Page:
In our most recent fiscal year, Ecology processed three times as many requests to change water rights as the year before.
Other improvements include an online Permit Assistance Program—and across state government we’re making government more accessible with an array of online options.
Ecology has also instituted a “one stop” permitting system that helps “tie in” all agencies involved in a request.
These success stories show we’ve streamlined and shortened regulatory processes.
Some of our previous critics are recognizing our progress—business leaders like Judy Runstad and Alan Mulally, co-chairs of the Competitiveness Council.
The red tape is being cut.
Processing times are being dramatically reduced.
Agency after agency, we’re saving time, money, energy and aggravation by streamlining regulatory processes.
Another area of progress is human capital and innovation.
We must continue to work for the best schools possible.
Test scores are rising but we need to provide more stable funding for our colleges and universities.
We have some of the most capable, talented and educated workers in the country.
Our workforce of 2.9 million is experienced and well educated.
Our universities produce top-notch graduates and enjoy international reputations for research in science, medicine, engineering, agriculture and biotechnology. But we need to ensure more of the same in the future.
A fourth and final factor of competitiveness I’d like to talk about is physical infrastructure, namely our state transportation system.
Our state has grown, but the transportation system hasn’t kept pace.
In the past twenty years, our population has grown 43%.
Vehicle miles traveled on Washington highways and streets have increased 88%.
The burden on our state’s transportation system has increased—dramatically.
Yet after you adjust for inflation, we actually have fewer state dollars per year for transportation now than we did twenty years ago!
We lose $2 billion every year due to congestion.
Two billion dollars every year, in wasted time, in wasted fuel, in shippers’ delays.
The congestion interferes with travel over our roads, with freight mobility between sea and rail ports and distribution centers, and with access to our airports.
These losses increase costs for growers, for manufacturers, for merchants, and, ultimately, for us—the consumers.
Washington businesses struggle to remain competitive under such a burden.
Some businesses relocate elsewhere—and some new businesses are reluctant to locate here.
And there is another critical issue—our quality of life.
We all know what it feels like to be on a freeway that has turned into a parking lot.
Losing precious time staring vacantly into the brake-lights of the car ahead.
Time we’d much rather spend with our families.
Time we need to do our jobs well.
Time we could be using to enjoy life.
This human loss is not a reasonable price to pay for growth.
There are also too many unsafe roads.
That is not a reasonable price to pay for growth either.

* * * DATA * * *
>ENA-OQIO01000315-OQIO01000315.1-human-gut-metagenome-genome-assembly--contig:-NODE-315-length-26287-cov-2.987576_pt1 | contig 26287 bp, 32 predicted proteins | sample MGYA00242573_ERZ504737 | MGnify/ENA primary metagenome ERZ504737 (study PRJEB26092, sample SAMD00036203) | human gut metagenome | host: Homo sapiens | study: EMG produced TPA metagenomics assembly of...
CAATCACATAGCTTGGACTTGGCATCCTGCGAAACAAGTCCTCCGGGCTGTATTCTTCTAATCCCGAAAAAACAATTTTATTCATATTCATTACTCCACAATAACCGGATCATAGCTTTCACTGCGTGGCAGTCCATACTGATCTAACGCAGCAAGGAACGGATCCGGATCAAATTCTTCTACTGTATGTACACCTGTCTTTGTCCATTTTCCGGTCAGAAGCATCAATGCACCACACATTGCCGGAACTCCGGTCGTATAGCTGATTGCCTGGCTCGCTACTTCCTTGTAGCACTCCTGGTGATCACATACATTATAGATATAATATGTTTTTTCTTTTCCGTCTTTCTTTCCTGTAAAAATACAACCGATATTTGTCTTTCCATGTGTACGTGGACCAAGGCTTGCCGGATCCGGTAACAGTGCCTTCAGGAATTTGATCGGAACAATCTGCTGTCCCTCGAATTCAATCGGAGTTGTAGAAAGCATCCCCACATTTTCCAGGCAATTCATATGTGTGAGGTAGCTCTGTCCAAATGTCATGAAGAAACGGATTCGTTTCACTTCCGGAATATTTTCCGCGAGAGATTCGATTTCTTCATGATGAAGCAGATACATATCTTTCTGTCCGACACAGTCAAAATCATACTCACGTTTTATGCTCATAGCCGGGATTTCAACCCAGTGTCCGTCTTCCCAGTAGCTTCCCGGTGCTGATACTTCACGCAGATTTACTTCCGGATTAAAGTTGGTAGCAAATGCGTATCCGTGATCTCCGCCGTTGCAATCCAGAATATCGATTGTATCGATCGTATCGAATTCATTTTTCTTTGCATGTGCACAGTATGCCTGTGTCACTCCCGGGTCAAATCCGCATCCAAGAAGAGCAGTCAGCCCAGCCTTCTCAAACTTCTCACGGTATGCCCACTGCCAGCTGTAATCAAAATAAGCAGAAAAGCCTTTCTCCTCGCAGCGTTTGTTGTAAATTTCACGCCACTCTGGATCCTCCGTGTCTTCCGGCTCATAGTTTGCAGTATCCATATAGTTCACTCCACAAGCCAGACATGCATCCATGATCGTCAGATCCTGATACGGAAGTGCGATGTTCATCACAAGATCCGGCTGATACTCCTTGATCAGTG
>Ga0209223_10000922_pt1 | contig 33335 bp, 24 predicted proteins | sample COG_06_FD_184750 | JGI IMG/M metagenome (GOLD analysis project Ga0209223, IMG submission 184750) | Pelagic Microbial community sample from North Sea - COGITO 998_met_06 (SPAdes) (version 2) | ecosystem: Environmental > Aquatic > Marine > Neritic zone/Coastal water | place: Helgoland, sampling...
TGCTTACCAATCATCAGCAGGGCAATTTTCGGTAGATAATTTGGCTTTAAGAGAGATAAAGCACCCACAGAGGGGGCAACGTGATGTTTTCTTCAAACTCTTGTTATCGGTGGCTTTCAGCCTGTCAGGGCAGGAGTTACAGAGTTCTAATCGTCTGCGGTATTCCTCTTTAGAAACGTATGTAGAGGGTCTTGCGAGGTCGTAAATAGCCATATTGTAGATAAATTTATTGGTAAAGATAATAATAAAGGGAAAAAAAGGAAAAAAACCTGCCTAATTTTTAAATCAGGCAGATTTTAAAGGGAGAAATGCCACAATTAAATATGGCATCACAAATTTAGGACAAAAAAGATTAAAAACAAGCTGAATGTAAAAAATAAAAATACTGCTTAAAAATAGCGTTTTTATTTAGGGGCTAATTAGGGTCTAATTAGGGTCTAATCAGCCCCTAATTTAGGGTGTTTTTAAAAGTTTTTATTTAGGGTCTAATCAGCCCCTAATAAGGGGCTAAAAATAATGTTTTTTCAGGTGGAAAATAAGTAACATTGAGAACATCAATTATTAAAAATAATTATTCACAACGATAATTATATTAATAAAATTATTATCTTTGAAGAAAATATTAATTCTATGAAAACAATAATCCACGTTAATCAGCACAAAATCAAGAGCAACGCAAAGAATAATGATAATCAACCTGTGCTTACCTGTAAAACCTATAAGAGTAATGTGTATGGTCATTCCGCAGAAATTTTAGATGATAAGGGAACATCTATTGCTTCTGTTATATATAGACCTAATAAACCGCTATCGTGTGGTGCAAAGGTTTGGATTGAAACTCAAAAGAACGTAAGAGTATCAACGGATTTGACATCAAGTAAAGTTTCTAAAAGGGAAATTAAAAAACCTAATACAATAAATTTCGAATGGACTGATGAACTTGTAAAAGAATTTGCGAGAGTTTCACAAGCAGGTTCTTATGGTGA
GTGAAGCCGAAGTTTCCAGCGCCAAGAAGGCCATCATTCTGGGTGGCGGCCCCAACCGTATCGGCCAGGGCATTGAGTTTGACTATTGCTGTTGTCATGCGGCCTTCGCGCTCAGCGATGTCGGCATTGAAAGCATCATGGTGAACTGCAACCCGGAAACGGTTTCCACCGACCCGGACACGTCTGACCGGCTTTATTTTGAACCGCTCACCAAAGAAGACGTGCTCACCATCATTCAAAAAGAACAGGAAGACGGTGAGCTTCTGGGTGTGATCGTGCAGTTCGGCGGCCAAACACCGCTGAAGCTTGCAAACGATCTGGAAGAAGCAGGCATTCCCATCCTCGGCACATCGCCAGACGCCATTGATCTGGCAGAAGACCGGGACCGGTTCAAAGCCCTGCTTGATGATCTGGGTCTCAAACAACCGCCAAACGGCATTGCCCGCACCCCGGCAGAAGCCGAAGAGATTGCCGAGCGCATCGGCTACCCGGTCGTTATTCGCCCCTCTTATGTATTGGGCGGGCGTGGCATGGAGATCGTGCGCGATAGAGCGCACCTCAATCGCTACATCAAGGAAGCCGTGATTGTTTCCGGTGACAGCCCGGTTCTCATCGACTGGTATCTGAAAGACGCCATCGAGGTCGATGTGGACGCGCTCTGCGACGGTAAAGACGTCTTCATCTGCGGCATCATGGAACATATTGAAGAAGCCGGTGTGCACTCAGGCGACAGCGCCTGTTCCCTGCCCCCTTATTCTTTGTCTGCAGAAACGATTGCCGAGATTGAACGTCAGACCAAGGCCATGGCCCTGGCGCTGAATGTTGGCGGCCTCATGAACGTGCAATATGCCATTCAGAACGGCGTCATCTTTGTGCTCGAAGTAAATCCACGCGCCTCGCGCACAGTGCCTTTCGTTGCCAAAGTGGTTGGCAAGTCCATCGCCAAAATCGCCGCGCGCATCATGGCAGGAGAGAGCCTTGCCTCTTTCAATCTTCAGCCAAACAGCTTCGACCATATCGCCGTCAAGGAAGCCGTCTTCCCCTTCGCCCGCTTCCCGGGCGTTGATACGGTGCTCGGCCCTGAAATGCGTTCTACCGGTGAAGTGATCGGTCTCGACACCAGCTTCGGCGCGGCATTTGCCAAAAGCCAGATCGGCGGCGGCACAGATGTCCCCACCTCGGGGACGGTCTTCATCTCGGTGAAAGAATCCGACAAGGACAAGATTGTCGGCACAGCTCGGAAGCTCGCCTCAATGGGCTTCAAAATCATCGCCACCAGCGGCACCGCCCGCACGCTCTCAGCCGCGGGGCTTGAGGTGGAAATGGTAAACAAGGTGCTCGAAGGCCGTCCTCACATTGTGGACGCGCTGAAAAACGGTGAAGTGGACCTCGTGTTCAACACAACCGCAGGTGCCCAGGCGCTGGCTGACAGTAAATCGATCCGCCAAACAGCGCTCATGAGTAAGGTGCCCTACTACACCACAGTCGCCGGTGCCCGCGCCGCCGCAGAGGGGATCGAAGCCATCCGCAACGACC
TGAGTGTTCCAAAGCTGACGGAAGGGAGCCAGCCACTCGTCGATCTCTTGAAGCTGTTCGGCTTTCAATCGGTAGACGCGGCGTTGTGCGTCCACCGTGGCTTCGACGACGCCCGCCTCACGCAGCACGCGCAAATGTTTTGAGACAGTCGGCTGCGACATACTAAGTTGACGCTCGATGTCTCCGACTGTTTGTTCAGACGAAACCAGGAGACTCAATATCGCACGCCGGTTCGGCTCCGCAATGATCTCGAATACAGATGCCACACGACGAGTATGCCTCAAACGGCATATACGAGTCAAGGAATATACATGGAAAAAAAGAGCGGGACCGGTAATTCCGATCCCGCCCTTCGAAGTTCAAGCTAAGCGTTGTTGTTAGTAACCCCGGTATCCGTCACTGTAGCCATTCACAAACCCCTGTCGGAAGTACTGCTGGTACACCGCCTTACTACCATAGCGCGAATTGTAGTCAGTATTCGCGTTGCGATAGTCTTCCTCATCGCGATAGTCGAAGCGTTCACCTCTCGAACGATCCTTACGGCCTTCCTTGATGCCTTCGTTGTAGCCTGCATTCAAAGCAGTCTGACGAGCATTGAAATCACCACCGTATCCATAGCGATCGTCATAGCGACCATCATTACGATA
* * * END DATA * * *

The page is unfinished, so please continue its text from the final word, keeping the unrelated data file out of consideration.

This problem will not go away—it will only get worse.
The economic impacts will only get worse.
The solutions will only get more expensive.
And if we don’t solve the problem, we will be leaving our children a shameful legacy.
A legacy of immobility, a legacy of lost economic opportunities, a legacy that compromises the quality of life.
We have the opportunity to revitalize and improve our transportation system in November.
Referendum 51 focuses on key chokepoints and safety concerns.
The project list is detailed and extensive. R-51 will complete HOV lanes and expand park and ride lots, passenger-only ferry service and transit.
And R-51 will provide accountability.
Quarterly audits to make sure projects are completed on time and on budget.
Referendum 51 is not a hard choice.
It’s the only choice.
If we successfully meet the challenge of improving our transportation system, our economy will benefit in many ways.
One immediate benefit is jobs.
Thousands of new construction jobs.
If central Puget Sound authorizes regional improvements there will be more than 20,000 new jobs.
That’s 20,000 family wage jobs sustained for several years. Those workers and their families will shop at stores, eat at restaurants, buy equipment, and remodel homes. That benefits businesses and communities in every part of our state.
In both the near and long-term, transportation improvements mean jobs.
That’s something we all care about – something our state needs!
Meeting the transportation challenge will mean a brighter future for our state—it will mean jobs, safer roads, and more quality time with our families.
These are tough times.
I am confident that we will meet our challenges. Because we’ve done it before.
We will meet our budget challenges.
We will continue on a competitive course of economic development.
We are a strong, resilient state.
I love our state, and I believe our future is bright.
I believe that with business and government working together for our state’s economic development, our odds for success are very high.
Thank you for all that you do in keeping our economy vital, and for making Washington a great state to live, work and raise a family.